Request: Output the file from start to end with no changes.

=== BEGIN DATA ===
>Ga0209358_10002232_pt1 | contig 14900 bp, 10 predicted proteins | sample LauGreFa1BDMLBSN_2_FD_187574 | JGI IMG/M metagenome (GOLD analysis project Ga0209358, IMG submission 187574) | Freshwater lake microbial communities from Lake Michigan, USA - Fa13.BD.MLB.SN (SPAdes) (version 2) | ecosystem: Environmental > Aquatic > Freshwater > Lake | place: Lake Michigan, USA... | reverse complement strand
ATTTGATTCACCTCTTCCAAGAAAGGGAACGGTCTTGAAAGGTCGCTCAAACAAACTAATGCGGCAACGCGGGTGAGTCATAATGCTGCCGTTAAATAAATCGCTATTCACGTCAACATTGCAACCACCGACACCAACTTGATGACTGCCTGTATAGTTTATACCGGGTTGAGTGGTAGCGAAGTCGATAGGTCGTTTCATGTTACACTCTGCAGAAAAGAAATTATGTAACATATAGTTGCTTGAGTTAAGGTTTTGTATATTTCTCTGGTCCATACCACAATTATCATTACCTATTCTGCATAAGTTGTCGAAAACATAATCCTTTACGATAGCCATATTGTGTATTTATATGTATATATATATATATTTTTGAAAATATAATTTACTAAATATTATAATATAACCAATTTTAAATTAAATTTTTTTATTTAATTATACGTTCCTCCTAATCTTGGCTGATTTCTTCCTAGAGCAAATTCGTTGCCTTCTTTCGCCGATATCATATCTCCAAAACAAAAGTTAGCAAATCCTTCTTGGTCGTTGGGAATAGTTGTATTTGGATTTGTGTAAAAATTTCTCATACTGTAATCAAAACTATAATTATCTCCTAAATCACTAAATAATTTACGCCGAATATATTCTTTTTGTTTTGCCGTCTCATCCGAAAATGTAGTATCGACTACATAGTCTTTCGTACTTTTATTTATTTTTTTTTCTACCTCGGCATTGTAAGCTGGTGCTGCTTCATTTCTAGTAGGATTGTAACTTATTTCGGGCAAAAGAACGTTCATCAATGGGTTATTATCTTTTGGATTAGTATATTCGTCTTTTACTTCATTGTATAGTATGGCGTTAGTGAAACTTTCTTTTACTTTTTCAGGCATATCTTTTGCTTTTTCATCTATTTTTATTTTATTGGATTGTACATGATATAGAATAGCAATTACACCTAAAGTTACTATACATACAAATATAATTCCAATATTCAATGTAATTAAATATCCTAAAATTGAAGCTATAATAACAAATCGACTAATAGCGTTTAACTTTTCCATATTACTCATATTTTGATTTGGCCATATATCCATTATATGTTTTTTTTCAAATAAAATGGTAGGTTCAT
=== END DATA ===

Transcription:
>Ga0209358_10002232_pt1 | contig 14900 bp, 10 predicted proteins | sample LauGreFa1BDMLBSN_2_FD_187574 | JGI IMG/M metagenome (GOLD analysis project Ga0209358, IMG submission 187574) | Freshwater lake microbial communities from Lake Michigan, USA - Fa13.BD.MLB.SN (SPAdes) (version 2) | ecosystem: Environmental > Aquatic > Freshwater > Lake | place: Lake Michigan, USA... | reverse complement strand
ATTTGATTCACCTCTTCCAAGAAAGGGAACGGTCTTGAAAGGTCGCTCAAACAAACTAATGCGGCAACGCGGGTGAGTCATAATGCTGCCGTTAAATAAATCGCTATTCACGTCAACATTGCAACCACCGACACCAACTTGATGACTGCCTGTATAGTTTATACCGGGTTGAGTGGTAGCGAAGTCGATAGGTCGTTTCATGTTACACTCTGCAGAAAAGAAATTATGTAACATATAGTTGCTTGAGTTAAGGTTTTGTATATTTCTCTGGTCCATACCACAATTATCATTACCTATTCTGCATAAGTTGTCGAAAACATAATCCTTTACGATAGCCATATTGTGTATTTATATGTATATATATATATATTTTTGAAAATATAATTTACTAAATATTATAATATAACCAATTTTAAATTAAATTTTTTTATTTAATTATACGTTCCTCCTAATCTTGGCTGATTTCTTCCTAGAGCAAATTCGTTGCCTTCTTTCGCCGATATCATATCTCCAAAACAAAAGTTAGCAAATCCTTCTTGGTCGTTGGGAATAGTTGTATTTGGATTTGTGTAAAAATTTCTCATACTGTAATCAAAACTATAATTATCTCCTAAATCACTAAATAATTTACGCCGAATATATTCTTTTTGTTTTGCCGTCTCATCCGAAAATGTAGTATCGACTACATAGTCTTTCGTACTTTTATTTATTTTTTTTTCTACCTCGGCATTGTAAGCTGGTGCTGCTTCATTTCTAGTAGGATTGTAACTTATTTCGGGCAAAAGAACGTTCATCAATGGGTTATTATCTTTTGGATTAGTATATTCGTCTTTTACTTCATTGTATAGTATGGCGTTAGTGAAACTTTCTTTTACTTTTTCAGGCATATCTTTTGCTTTTTCATCTATTTTTATTTTATTGGATTGTACATGATATAGAATAGCAATTACACCTAAAGTTACTATACATACAAATATAATTCCAATATTCAATGTAATTAAATATCCTAAAATTGAAGCTATAATAACAAATCGACTAATAGCGTTTAACTTTTCCATATTACTCATATTTTGATTTGGCCATATATCCATTATATGTTTTTTTTCAAATAAAATGGTAGGTTCAT